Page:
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Rear Adm. Shoshana Chatfield, Joint Region Marianas commander, speaks to Rotarians on the importance of live-fire training for Marine Corps personnel and the military buildup in the region.
Rick Cruz/PDN

Rear Adm. Shoshana Chatfield told members of the Rotary Club of Tumon Bay Thursday that the military is committed to relocating Marines from Okinawa to Guam.

“The relocation of Marines from Okinawa to Guam increases our defense posture and security for our island, our nation and for all Americans,” she said.

As many as 5,000 U.S. Marines, mostly from Okinawa, will be relocated to a new Marine Corps Base in Dededo, with the first large group of Marines arriving in 2025. The buildup on Guam is part of a larger realignment of U.S. forces in the Asia-Pacific region, intended, in part to address concerns about the impact of the U.S. military presence on Okinawa.

The Navy in August announced two milestones in the Guam buildup — the awarding of a a $164.89 million contract to begin building infrastructure for the new base, and the awarding of a $78 million contract to begin constructing a new firing range complex for the Marines.

And a $17.9 million contract was awarded this month to build a waterfront headquarters building for the Marines at Apra Harbor.

The buildup projects on Guam are expected to cost about $8.6 billion.

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Pagat, Mangilao, was the original preferred site for the firing range. But, following public outcry over the potential impact on areas of cultural significance there, the military reevaluated sites and selected Northwest Field, at Andersen Air Force Base, as the new site.

The announcement that a contract had been awarded for the firing range complex triggered a new round of protests, by those opposed to the potential impact of the complex on neighboring Ritidian.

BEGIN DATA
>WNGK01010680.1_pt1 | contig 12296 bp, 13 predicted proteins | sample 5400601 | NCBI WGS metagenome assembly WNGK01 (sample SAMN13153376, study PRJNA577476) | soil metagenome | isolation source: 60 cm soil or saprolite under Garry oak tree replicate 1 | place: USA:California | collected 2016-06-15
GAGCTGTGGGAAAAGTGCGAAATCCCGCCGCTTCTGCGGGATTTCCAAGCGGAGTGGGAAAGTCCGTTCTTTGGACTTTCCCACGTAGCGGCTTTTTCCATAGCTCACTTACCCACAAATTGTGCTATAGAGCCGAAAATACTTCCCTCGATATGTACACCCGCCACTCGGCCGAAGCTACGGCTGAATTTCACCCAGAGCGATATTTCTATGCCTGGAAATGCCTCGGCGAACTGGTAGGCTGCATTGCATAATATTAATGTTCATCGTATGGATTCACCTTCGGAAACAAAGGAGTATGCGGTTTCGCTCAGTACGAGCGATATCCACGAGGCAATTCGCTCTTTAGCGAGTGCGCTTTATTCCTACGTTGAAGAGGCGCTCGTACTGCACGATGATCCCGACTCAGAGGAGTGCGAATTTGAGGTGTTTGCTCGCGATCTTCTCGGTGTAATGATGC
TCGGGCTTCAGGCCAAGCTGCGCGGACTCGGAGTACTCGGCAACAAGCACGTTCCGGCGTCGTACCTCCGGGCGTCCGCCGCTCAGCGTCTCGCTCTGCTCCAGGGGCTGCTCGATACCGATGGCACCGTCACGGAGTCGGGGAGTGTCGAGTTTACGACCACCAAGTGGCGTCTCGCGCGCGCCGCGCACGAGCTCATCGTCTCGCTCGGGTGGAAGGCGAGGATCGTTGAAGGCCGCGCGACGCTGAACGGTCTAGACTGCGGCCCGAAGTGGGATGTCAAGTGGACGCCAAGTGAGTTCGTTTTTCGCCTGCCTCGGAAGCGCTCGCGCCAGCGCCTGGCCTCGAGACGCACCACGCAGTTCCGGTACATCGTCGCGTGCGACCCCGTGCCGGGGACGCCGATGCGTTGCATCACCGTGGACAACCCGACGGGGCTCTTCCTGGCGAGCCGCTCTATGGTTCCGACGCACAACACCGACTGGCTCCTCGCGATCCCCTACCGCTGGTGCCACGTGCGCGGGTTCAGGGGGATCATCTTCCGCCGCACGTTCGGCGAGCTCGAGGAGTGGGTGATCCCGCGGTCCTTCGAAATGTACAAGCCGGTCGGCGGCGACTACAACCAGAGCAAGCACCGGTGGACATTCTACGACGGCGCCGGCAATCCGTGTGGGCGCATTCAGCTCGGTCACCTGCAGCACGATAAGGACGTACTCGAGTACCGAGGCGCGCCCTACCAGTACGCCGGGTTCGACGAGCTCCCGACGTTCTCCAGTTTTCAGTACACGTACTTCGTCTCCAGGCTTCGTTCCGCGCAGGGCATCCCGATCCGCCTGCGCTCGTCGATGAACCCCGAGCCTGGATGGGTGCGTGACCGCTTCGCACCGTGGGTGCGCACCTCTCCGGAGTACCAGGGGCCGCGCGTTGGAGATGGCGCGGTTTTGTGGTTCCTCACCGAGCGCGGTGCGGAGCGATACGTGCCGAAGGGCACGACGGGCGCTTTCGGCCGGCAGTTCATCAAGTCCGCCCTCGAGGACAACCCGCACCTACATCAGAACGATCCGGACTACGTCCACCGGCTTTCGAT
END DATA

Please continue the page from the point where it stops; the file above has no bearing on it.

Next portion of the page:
Guam lawmakers this week adopted a resolution, taking the position that the construction on the range complex should be delayed, pending more study.

Chatfield said the military is mindful of cultural and environmental issues that will be affected by the buildup and are committed to mitigating them.

She said the Navy has been pushing for funding for a cultural artifact repository for the island and was able to get it approved this year. 

“We remain stewards of the environment, and we remain cognizant of the island’s cultural resources,” she said. 

She also shared how the military has helped fund environmental projects, including planting native plant species.

Chatfield stressed the importance of having a live-fire training range for the Marines relocating to Guam.

Current ranges on island don’t meet the standards of the Marine training requirements, Chatfield has stated. 

“It’s so vital to their combat effectiveness, and that will happen right here on Guam,” she said. 

She said the relationship between the community and the military is symbiotic and exists because of the support of the island’s residents.

“Gone are the days where all we had to do was unfurl the Stars and Stripes, and that was enough to deter our enemies,” she said.

Maintaining a presence in the region and having the capacity to respond to events in the area is important, she said.

“Our defense remains top priority,” Chatfield said. 

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